Successful roll paper handling does not need a Rube Goldberg, space-stealing contraption . A simple, fool-proof way to do this is as follows...
Originally Posted by WayneStevenson
1. If you're working with paper 20" or wider you're in luck as it ships in its own single-roll light-proof box. Take the photo paper out of its box so that you can examine the box with the light on. Make certain that it's actually light proof by putting the two halves together and forcing the top down. This way you'll be able to feel any leaks at the seems as you push down. Tape any leaks you might find with black paper tape.
2. Determine the length of the print that you'll be making. Tape some nylon cord cut to the same length to the inside of the bottom half of the box. This will be your guide for how much paper to pull off the roll.
3. Back in the drkrm. you'll want to take your paper out of it's light proof bag and back in its box. Now you're all set to pull your paper off the roll.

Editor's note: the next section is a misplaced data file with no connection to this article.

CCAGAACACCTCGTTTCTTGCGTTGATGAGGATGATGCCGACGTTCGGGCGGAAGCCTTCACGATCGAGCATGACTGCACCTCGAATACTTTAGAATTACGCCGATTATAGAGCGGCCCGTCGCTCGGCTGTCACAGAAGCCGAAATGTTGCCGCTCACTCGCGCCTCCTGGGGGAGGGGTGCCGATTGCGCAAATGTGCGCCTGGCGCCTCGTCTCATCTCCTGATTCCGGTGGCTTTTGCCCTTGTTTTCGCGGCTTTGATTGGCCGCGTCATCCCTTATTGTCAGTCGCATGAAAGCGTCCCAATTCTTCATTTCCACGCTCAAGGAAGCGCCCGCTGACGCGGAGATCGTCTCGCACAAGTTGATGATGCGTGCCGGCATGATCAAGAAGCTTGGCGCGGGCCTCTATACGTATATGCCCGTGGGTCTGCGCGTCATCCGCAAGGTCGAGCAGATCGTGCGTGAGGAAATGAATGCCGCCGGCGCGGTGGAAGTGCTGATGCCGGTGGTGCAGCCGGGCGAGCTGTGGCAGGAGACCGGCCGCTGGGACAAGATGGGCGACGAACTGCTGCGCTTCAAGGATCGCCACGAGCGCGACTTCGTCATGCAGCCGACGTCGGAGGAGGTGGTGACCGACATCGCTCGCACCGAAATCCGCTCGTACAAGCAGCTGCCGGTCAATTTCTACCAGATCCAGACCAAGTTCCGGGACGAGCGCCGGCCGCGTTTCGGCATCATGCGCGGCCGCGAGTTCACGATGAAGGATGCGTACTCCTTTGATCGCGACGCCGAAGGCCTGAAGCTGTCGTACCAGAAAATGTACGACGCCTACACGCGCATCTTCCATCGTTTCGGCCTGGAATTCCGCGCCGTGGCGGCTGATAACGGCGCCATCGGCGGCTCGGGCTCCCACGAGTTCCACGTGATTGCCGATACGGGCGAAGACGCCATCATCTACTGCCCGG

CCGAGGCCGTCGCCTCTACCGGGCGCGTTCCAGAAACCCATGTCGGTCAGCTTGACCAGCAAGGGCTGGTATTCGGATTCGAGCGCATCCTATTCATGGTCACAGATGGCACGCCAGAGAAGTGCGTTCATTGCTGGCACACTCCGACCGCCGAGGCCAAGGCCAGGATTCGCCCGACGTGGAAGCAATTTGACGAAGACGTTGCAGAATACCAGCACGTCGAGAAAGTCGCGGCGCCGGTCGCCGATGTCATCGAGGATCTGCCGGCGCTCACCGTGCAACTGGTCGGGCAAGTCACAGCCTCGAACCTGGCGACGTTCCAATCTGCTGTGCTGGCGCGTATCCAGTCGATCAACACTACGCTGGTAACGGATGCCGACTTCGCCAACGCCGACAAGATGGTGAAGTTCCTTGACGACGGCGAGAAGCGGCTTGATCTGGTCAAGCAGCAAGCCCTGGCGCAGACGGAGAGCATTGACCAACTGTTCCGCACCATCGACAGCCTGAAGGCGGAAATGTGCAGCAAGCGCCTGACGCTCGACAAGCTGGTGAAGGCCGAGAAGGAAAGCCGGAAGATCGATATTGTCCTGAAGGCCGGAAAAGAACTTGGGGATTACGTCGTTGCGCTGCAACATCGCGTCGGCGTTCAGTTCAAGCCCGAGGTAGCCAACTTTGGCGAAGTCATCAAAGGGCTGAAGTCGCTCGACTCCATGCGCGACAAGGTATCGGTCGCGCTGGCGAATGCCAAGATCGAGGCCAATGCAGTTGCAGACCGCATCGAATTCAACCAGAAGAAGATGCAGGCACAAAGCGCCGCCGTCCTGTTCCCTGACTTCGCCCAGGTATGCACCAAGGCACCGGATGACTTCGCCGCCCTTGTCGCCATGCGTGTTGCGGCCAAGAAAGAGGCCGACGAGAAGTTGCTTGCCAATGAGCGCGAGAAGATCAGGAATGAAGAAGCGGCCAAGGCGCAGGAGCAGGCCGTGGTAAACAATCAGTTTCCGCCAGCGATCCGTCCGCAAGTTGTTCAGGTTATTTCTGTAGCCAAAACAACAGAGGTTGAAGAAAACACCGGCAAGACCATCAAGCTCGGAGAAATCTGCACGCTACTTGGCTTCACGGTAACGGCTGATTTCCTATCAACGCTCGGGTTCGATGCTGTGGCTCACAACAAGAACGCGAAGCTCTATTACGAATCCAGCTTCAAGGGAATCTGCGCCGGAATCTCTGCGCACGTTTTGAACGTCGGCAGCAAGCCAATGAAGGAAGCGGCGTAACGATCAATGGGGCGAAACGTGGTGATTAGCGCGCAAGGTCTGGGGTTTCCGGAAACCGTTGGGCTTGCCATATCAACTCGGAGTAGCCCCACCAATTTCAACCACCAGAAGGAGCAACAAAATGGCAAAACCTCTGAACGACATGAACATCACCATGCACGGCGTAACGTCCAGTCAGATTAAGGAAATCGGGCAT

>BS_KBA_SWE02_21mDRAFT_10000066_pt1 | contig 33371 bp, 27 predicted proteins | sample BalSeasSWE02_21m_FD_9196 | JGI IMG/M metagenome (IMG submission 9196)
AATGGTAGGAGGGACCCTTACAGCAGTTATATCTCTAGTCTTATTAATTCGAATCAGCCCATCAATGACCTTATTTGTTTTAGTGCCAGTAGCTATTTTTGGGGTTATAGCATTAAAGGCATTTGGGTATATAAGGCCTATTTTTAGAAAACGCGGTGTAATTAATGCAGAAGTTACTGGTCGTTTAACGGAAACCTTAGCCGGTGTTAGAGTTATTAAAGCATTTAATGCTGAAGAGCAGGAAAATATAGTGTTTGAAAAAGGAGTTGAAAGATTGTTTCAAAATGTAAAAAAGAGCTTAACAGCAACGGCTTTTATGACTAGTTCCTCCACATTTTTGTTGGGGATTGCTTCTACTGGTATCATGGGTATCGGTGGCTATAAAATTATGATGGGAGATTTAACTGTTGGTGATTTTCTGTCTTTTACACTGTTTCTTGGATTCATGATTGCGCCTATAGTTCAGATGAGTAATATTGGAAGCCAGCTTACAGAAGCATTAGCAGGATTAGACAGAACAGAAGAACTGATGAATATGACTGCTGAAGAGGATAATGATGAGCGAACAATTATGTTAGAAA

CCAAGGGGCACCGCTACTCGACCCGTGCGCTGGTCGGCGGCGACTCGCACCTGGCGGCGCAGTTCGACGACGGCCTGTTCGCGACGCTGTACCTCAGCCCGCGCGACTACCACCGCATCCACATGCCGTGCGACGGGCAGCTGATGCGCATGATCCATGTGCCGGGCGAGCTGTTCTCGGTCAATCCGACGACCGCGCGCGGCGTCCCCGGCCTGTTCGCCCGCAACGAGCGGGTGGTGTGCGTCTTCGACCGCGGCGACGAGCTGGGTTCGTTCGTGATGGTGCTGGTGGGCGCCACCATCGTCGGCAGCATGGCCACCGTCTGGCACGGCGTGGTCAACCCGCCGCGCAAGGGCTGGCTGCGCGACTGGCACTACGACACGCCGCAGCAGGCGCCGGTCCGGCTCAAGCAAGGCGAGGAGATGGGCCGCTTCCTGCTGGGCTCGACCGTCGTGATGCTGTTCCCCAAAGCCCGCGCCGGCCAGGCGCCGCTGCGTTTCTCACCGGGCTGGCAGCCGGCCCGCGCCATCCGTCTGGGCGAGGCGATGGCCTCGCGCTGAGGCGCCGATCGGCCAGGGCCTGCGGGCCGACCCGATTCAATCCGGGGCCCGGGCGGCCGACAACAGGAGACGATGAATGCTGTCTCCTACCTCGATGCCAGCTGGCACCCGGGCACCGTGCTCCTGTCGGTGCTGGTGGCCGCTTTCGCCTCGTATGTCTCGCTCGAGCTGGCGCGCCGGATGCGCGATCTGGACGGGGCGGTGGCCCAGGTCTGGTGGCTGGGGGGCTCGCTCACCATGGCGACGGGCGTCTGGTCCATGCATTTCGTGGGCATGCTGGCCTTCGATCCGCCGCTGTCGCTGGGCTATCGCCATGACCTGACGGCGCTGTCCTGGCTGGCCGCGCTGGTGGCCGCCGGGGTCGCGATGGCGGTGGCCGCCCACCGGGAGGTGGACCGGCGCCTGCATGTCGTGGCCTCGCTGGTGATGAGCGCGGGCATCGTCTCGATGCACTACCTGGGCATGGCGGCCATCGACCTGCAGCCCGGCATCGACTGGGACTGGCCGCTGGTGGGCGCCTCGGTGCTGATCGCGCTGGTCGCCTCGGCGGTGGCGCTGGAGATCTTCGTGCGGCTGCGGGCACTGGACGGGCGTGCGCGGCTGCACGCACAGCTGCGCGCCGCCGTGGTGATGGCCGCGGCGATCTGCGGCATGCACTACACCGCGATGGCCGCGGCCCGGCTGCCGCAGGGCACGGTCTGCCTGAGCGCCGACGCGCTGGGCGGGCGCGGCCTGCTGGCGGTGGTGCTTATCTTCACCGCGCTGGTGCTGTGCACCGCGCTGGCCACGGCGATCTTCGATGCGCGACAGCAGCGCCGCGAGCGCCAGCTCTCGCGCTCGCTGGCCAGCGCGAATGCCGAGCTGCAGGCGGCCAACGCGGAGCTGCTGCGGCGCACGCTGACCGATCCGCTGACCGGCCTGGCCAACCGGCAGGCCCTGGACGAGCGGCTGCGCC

4. Place box on floor and use your guide (Hold the end of the guide in your mouth) to determine how much paper to pull off the roll. Pull with both hands.
5. Roll the paper up into a fairly tight scroll (4-6") until you get to the lip of the bottom half of the box.
6. Holding the scroll in the center with one hand, cut along the lip of the box with a straight edge.
Not only will this technique take up a lot less room than what was described earlier in this thread, it's done vertically which means less chance for stuff to land on the large surface of your paper.
I have an automatic roll paper cutter that will handle rolls up to 52". It cuts in two directions along the width-wise axis (not sure why you'd want an xy cutter in an analogue drkrm using rolls). But I keep it loaded with rolls of 11" wide paper and don't even bother swapping out the larger rolls because the technique I described above is so ridiculously simple it doesn't warrant the time it takes to swap rolls. Besides, once you get a taste of how expensive the larger sizes can be you'll realize that you won't be going through as many sheets as you'd otherwise would printing with smaller sized sheets.